by Tiffanie - Pain Free Tax Service
Source: Pain Free Tax & Bookkeeping Service
Original Article: Click Here
Originally Published: Nov 8, 2013
Why First Time Home Buyers should Leverage their RRSP and the Home Buyer Plan
I often hear from people that they want to save for a down payment before they think about buying their first home, but in the meantime prices are going up on values faster than they can save or saving is more difficult than they expected.
I always recommend getting an RRSP and using the Home Buyer Plan (HBP) to them, but not just strictly as a saving tool. There are a lot of ways that this can be beneficial.
While people often say they don't have the money to save for their RRSP or down payment, consider making automatic deductions. Each payday pay your RRSP $25 or $50 or try doing direct transfers from your bank account by "rounding off" your bank balance a few dollars each week. You will be surprised how fast it adds up and how little you miss it. You can also ask your employer to offset this by lowering your tax deductions at source to account for the higher refund you will receive, so often this works out to the same or similar "take home" amount.
Firstly, the contributions to the RRSP are tax deductible. So while you are saving up for your own home, you will get a tax break in the form of a higher refund or lower tax bill. This can be from 20% up to 40% of what you are putting into the RRSP coming back as a tax refund. Often the strategy ends here, once enough is saved the RRSP holder takes the money (up to $25,000 per spouse) out under the Home Buyer Plan and uses it as their down payment. Under the HBP you can take out money out of the RRSP without it being considered income or losing your tax breaks so long as you put it back in an RRSP over 15 years.
However, there are other ways to leverage that RRSP to help you buy your first home. The money can be used for anything, not just a down payment. The only requirements for taking it out are that you:
- are purchasing a home you intend to live in within a year of purchase
- you haven't owned another home in the past 5 years or have a balance owing to the HBP already
- The money has to be in for at least 90 days before the withdrawal
- you must make the withdrawal within 30 days of the purchase and if multiple withdrawals, they have to be in the same year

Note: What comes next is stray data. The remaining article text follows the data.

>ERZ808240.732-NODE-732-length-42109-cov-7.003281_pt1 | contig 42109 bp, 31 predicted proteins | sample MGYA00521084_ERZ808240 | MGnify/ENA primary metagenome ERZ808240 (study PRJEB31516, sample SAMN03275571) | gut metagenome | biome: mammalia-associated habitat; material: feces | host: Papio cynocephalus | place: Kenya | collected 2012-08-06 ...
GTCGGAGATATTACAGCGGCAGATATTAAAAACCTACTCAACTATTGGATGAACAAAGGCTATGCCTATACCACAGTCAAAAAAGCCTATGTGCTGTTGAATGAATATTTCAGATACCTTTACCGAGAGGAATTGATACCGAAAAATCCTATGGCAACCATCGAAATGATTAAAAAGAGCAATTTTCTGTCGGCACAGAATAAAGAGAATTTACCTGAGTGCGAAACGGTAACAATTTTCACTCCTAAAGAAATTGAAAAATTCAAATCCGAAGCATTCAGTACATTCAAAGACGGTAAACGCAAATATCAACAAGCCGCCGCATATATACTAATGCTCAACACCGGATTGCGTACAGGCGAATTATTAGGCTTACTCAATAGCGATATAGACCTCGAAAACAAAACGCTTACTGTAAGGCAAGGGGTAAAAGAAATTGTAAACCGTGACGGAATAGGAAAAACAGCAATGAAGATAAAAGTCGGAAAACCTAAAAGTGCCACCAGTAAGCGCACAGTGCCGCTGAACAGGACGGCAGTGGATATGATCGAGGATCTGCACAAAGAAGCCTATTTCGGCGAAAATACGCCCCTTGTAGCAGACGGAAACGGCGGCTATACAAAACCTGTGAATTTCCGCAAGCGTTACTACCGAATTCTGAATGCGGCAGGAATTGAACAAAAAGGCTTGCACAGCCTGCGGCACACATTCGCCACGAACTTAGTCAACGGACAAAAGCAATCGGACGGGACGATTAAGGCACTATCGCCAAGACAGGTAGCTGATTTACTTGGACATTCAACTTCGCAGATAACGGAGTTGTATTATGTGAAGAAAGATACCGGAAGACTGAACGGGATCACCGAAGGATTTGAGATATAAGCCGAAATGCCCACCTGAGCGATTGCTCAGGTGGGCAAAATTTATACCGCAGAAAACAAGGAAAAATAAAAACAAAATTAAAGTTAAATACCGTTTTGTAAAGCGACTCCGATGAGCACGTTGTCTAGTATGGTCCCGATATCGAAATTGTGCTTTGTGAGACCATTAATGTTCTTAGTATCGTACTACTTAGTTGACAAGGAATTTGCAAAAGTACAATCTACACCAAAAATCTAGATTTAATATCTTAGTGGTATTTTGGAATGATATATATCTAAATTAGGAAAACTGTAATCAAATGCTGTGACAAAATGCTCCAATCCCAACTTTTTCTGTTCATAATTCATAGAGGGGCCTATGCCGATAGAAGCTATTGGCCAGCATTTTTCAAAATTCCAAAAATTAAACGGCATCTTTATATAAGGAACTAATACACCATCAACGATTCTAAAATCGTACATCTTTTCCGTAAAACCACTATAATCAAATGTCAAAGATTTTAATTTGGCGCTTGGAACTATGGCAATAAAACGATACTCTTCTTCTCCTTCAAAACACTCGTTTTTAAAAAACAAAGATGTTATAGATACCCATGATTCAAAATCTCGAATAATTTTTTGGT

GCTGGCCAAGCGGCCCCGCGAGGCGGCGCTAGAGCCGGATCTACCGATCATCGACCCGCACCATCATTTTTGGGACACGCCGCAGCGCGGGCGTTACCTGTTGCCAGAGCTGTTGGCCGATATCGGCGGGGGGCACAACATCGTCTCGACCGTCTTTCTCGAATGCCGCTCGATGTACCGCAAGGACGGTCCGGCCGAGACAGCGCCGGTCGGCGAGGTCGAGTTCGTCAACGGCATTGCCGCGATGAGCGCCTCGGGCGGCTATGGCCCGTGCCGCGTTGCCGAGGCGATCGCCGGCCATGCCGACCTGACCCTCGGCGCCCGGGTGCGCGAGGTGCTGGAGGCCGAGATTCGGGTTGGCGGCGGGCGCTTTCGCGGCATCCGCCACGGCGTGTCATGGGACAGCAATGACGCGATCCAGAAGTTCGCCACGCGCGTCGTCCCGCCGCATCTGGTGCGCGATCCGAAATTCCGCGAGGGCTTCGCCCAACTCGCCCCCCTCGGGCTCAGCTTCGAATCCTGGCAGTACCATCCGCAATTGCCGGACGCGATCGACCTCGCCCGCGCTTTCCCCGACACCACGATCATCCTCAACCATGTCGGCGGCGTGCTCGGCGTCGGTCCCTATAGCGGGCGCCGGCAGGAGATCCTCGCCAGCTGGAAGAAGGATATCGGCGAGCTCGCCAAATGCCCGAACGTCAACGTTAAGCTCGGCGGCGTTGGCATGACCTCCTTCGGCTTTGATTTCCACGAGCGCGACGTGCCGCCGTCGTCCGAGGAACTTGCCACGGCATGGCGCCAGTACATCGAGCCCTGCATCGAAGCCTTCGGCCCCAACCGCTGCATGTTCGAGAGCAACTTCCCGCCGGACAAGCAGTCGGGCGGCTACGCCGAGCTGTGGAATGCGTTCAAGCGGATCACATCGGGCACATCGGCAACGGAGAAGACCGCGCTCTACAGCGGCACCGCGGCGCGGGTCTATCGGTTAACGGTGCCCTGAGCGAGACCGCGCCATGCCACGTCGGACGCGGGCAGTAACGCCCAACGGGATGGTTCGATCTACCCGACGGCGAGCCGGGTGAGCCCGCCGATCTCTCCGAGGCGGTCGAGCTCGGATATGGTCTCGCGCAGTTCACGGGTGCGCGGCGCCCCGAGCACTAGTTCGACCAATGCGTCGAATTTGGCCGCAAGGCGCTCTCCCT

- you agree to repay the withdrawal over 15 years (with a 2 year reprieve before you starts) into your own RRSP, but if you can't make that payment you pay tax on the payment you should have made to offset the original tax break you received. (Note: in a year you have little or no income, you can basically skip it with no tax consequences).
Sometimes, using the HBP money in other ways can help make the purchase a reality, for instance letting your mortgage broker know you will use the withdrawal to pay down existing debts, instead of entirely as a down payment, may help you qualify for a mortgage or higher amount that you may not have qualified for due to "Debt Service Ratios" as these are used to determine how much of your income goes to debt. Even if you have only a few payments left to go paying down a debt, this can be held against you in qualifying for a mortgage. One client did this as we suggested and qualified for a mortgage of $80,000 higher. Making it possible to find a home available in the approved range that wouldn't have been previously possible. Often people take all the cash they have to pay down debt to try and improve debt service ratios, but recycling it through the RRSP first gets them the tax refund and the money to pay down debt in order to make that money go much further.
Another idea is that if you have a lump sum you are planning to use for your down payment or can "borrow" for 90 days somehow, put in the RRSP before using it to buy the property. This will allow you to get both a tax break and a nice size tax refund as well. Therefore getting more "bang for your buck" with the same money. Putting your down payment fund in the RRSP first may give you enough money to qualify for a larger mortgage, or provide you with money for closing costs, moving expenses, and incidentals like renovations or furniture.
Sometimes using this strategy makes the difference between making it work to buy your home or not. People are frequently disappointed that they can't qualify for quite enough money, when doing this can make it work. Mortgage brokers try to be helpful but aren't always knowledgeable about RRSP's options that might help or that sometimes less down payment and paying down the debts can be the key, even if they are small ones.
Keep in mind that as a first time home buyer you will also qualify for the First Time Home Buyer Credit which gives taxpayers a $5000 non-refundable tax credit in the year they buy their first home. This translates into a $750 extra refund.
Feel free to contact us at email@example.com for free tax planning around buying your new home or leveraging your down payment in the best possible way. You might be surprised how using these strategies can make your dream of owning your own home a reality faster, or leave you with a little less cash crunch in the process. web link
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